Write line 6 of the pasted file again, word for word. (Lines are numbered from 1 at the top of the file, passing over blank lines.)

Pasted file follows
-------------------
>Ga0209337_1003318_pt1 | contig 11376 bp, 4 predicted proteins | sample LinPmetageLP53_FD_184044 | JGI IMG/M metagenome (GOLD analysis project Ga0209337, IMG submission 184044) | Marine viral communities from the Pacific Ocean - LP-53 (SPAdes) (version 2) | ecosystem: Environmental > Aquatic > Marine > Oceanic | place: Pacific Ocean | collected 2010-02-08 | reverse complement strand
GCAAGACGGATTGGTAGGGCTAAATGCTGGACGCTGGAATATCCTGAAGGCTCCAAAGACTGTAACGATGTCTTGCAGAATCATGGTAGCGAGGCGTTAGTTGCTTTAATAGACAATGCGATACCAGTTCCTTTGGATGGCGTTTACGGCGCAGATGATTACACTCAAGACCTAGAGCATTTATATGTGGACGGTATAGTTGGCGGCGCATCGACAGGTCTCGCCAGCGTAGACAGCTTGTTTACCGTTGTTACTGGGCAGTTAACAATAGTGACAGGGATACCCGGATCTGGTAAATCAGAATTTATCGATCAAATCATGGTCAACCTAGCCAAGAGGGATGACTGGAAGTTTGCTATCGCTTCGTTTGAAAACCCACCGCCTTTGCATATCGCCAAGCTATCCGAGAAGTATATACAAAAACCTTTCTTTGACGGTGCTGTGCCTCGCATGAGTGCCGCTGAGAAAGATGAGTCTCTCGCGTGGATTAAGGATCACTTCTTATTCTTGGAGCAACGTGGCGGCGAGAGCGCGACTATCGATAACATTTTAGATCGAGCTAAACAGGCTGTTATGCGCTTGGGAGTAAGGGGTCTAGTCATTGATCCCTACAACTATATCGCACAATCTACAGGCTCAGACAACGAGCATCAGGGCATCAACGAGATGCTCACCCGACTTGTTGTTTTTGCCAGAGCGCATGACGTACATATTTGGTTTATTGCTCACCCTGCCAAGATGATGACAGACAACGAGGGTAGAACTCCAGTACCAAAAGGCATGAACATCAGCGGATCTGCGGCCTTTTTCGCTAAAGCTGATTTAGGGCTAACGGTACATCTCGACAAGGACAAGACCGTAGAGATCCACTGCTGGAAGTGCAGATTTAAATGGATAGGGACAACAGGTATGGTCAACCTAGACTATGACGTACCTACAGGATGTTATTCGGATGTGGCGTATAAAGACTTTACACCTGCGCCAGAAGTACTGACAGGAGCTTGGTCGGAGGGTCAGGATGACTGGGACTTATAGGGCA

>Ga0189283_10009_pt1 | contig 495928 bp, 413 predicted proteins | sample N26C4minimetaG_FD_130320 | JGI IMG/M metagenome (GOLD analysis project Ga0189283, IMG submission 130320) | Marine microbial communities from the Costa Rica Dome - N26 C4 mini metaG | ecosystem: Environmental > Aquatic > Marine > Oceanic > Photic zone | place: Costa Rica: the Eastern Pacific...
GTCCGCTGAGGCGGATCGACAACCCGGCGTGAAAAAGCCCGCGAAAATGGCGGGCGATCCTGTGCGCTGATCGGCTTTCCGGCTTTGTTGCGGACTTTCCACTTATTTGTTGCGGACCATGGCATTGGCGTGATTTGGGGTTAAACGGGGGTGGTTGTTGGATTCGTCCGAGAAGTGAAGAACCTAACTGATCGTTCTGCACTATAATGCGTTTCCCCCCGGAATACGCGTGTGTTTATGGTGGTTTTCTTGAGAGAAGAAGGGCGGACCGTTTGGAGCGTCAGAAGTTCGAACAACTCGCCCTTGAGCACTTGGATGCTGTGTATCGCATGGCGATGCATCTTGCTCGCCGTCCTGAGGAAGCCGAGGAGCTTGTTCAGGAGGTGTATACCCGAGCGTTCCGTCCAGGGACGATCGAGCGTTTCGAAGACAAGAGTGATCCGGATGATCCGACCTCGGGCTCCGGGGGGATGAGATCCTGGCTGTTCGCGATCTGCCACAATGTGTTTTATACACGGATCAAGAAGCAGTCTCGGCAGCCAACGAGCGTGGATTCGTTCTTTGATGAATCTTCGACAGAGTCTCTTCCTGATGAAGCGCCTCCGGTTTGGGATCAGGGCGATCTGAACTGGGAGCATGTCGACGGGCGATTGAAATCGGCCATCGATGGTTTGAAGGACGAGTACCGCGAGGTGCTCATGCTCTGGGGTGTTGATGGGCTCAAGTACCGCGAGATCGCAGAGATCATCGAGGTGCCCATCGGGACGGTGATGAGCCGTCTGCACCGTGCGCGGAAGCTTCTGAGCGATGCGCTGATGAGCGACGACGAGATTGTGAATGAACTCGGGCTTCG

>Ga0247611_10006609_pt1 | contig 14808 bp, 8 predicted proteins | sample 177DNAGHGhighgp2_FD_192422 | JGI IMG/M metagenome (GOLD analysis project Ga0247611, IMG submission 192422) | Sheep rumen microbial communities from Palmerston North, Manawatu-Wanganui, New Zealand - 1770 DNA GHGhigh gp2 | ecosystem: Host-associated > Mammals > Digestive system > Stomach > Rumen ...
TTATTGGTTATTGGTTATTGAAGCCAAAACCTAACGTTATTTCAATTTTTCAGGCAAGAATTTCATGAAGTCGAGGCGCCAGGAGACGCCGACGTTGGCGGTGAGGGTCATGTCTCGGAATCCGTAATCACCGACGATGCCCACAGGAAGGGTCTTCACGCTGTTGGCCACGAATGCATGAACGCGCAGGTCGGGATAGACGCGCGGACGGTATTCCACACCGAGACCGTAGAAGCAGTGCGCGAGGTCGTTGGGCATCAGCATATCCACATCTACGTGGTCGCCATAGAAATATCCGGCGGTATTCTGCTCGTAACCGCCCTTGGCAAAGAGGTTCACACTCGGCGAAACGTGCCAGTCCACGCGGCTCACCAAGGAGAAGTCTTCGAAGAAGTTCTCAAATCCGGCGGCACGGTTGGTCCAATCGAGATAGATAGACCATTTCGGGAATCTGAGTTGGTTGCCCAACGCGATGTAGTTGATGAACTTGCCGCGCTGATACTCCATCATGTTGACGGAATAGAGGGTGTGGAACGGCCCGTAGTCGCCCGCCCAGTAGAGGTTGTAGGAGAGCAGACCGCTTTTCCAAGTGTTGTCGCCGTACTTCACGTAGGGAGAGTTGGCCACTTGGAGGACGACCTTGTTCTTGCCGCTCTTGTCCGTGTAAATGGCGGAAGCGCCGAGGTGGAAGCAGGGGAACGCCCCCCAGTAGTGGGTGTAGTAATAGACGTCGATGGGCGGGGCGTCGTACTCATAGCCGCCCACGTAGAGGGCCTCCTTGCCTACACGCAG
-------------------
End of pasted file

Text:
TTATTGGTTATTGGTTATTGAAGCCAAAACCTAACGTTATTTCAATTTTTCAGGCAAGAATTTCATGAAGTCGAGGCGCCAGGAGACGCCGACGTTGGCGGTGAGGGTCATGTCTCGGAATCCGTAATCACCGACGATGCCCACAGGAAGGGTCTTCACGCTGTTGGCCACGAATGCATGAACGCGCAGGTCGGGATAGACGCGCGGACGGTATTCCACACCGAGACCGTAGAAGCAGTGCGCGAGGTCGTTGGGCATCAGCATATCCACATCTACGTGGTCGCCATAGAAATATCCGGCGGTATTCTGCTCGTAACCGCCCTTGGCAAAGAGGTTCACACTCGGCGAAACGTGCCAGTCCACGCGGCTCACCAAGGAGAAGTCTTCGAAGAAGTTCTCAAATCCGGCGGCACGGTTGGTCCAATCGAGATAGATAGACCATTTCGGGAATCTGAGTTGGTTGCCCAACGCGATGTAGTTGATGAACTTGCCGCGCTGATACTCCATCATGTTGACGGAATAGAGGGTGTGGAACGGCCCGTAGTCGCCCGCCCAGTAGAGGTTGTAGGAGAGCAGACCGCTTTTCCAAGTGTTGTCGCCGTACTTCACGTAGGGAGAGTTGGCCACTTGGAGGACGACCTTGTTCTTGCCGCTCTTGTCCGTGTAAATGGCGGAAGCGCCGAGGTGGAAGCAGGGGAACGCCCCCCAGTAGTGGGTGTAGTAATAGACGTCGATGGGCGGGGCGTCGTACTCATAGCCGCCCACGTAGAGGGCCTCCTTGCCTACACGCAG